I don't like being prophetic. A few months ago, I asked about abandoning users, and wondered what the ethical implications of shutting down free and research systems were.
Researchers become very interested in building systems, and we study adoption a great deal: how many users can we get, how fast can we get them, and how many hours can we get them to use the system? Those are all good things: the CSCW paper that does wonderfully is the one where the speaker stands up and says, "It was more addictive then crack; we have the entire english-speaking world using it; and they never log off."
Unfortuantely, the next line is--all too often--"then we completed the six week study and turned it off. What a wonderful lesson we learned!"
Now we've seen two instances of this in the weblogs world recently.
Six Apart, the makers of this very weblog software, announced a new upgrade policy that was startlingly expensive and made difficult demands on many users. Even though the upgrade policy has been revised based on user feedback, some users are still irritated.
Yes, that's about upgrades, but very few people want to stay behind when the technology moves forward.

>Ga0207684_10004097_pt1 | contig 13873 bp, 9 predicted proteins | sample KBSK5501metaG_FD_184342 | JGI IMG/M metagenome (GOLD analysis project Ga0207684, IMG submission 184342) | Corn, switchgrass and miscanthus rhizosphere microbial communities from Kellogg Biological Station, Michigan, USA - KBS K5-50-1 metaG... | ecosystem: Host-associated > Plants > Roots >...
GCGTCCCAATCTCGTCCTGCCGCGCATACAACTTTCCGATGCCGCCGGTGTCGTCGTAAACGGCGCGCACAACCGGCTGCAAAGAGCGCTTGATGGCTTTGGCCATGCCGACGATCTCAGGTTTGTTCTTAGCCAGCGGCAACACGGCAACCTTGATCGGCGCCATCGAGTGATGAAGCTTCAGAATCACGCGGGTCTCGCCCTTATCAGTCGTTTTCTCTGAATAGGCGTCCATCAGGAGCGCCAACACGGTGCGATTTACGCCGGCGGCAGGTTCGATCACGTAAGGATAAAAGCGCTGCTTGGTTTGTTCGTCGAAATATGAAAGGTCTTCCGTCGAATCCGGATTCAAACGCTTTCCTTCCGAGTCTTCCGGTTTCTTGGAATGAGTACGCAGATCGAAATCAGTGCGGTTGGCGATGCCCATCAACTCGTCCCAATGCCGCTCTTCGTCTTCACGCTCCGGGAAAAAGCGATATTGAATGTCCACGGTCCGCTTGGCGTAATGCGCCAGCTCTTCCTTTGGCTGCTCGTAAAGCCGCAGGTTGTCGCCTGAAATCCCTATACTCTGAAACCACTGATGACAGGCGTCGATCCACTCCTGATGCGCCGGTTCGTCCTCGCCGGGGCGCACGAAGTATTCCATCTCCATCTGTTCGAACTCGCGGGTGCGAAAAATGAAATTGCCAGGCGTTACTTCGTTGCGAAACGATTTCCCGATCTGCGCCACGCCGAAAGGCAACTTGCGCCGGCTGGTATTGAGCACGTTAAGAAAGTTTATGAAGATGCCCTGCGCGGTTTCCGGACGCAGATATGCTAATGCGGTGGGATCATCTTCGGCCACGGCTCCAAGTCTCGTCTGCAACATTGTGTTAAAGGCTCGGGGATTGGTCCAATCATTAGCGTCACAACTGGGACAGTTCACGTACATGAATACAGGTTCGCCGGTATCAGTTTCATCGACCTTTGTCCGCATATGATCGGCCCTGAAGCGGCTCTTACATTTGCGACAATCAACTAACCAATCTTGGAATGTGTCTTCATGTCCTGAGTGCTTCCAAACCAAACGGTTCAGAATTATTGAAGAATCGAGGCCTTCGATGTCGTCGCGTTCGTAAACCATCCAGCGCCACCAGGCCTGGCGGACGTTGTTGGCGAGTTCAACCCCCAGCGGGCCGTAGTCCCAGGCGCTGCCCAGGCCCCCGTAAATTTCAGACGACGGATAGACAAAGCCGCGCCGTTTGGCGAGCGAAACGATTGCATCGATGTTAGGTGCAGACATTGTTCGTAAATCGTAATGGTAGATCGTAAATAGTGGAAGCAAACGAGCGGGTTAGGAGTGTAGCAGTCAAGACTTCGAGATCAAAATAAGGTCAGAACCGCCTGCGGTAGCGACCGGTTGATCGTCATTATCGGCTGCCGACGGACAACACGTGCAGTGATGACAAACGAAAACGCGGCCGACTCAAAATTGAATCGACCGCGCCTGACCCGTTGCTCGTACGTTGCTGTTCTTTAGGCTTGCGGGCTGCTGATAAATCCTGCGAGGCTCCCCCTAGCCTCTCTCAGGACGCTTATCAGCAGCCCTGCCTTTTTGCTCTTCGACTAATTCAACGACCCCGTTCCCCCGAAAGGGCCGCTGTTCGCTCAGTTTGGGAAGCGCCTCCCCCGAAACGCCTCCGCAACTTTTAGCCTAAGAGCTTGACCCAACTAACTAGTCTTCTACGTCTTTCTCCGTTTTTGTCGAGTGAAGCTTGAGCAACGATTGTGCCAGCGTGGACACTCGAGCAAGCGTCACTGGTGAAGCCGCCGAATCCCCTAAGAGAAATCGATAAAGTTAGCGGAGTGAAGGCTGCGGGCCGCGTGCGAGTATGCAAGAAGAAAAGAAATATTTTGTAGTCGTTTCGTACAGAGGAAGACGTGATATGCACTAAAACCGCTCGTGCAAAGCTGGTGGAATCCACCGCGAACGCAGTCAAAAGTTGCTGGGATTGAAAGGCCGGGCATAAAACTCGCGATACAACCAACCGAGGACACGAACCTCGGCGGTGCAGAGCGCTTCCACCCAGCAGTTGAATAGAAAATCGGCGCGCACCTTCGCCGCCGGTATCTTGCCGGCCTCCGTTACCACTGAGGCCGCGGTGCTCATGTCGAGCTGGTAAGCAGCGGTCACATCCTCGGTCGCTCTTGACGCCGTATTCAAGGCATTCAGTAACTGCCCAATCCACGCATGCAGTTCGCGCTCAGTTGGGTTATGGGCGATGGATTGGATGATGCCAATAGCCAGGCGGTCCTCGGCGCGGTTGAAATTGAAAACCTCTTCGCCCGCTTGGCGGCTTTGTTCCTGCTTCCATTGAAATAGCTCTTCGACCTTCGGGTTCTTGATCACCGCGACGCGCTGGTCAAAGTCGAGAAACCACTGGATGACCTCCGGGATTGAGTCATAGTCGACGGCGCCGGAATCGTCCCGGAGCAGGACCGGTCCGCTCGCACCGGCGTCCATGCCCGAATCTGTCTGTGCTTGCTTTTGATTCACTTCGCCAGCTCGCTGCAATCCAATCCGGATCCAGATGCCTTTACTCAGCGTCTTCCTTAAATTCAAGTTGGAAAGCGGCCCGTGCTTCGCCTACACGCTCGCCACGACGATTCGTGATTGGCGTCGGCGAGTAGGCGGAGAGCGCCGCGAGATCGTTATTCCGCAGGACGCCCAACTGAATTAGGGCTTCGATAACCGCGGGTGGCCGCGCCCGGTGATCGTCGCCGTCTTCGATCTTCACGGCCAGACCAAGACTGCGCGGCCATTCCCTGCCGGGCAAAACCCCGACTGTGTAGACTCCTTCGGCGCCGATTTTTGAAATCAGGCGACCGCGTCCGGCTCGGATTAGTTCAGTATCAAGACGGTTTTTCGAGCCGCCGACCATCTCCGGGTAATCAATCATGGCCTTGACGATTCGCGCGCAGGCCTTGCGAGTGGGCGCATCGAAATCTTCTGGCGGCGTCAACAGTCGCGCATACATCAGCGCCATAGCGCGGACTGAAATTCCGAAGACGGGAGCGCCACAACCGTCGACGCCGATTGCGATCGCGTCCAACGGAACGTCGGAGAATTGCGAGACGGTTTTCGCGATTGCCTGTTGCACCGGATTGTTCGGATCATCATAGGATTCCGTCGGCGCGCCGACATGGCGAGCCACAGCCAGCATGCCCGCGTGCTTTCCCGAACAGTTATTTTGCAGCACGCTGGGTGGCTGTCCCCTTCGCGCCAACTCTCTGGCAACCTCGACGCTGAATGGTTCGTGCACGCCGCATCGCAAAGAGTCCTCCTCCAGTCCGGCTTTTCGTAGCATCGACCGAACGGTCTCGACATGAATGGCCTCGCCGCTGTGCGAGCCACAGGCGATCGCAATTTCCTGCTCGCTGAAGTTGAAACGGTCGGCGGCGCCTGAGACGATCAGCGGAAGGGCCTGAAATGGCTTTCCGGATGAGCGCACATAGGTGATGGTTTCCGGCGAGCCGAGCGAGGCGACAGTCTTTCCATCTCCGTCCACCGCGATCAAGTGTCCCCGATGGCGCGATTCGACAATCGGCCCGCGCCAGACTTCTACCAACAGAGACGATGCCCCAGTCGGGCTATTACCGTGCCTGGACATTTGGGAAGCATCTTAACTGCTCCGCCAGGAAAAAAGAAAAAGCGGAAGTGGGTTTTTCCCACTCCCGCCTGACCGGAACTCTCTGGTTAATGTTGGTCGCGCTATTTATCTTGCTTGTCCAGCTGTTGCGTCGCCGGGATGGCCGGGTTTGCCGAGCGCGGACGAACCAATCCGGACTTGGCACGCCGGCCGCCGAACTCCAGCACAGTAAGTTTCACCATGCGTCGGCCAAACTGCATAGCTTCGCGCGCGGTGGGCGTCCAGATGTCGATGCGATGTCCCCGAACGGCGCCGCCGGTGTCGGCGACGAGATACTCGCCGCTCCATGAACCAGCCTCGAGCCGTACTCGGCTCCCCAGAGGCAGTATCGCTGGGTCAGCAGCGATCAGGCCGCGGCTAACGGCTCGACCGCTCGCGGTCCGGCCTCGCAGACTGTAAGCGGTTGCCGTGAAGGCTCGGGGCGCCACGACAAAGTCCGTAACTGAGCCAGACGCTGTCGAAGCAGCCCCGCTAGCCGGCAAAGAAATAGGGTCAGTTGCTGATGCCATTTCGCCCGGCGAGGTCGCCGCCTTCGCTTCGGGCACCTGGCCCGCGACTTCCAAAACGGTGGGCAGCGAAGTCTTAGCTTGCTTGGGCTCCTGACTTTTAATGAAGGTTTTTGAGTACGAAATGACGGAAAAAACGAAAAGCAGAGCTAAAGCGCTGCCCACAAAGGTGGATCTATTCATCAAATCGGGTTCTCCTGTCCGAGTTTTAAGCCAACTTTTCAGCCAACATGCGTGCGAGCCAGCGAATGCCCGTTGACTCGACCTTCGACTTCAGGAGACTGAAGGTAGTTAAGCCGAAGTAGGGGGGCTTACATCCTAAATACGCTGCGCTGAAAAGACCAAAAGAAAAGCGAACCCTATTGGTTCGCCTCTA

Of course, that's nothing on the l'affaire d'Weblogs, in which Dave Winer shut down (rather suddenly) his free webhosting service, thus shutting down several thousand weblogs at once.
Others have written elegantly about this situation: Many-to-Many sees this as an issue of managing expectations ("plan for success); Brad DeLong suggests that "An internet in which you can expect persistence, et cetera only if you pay for it is a quite different animal."
And LawMeme claims that Dave "had a serious obligation not to leave them in the lurch," and sees this as a blow to Winer's credibility as a weblog guru.
I'm just realizing that it's an ethical step: there's a serious danger to building a multi-user system of any sort. If people are dependant on it, they'll want it. And you need to think of a plan for what to do when your funding, or enthusiasm, or access runs out.June 16, 2004 02:39 PM | TrackBack | in Data and Documents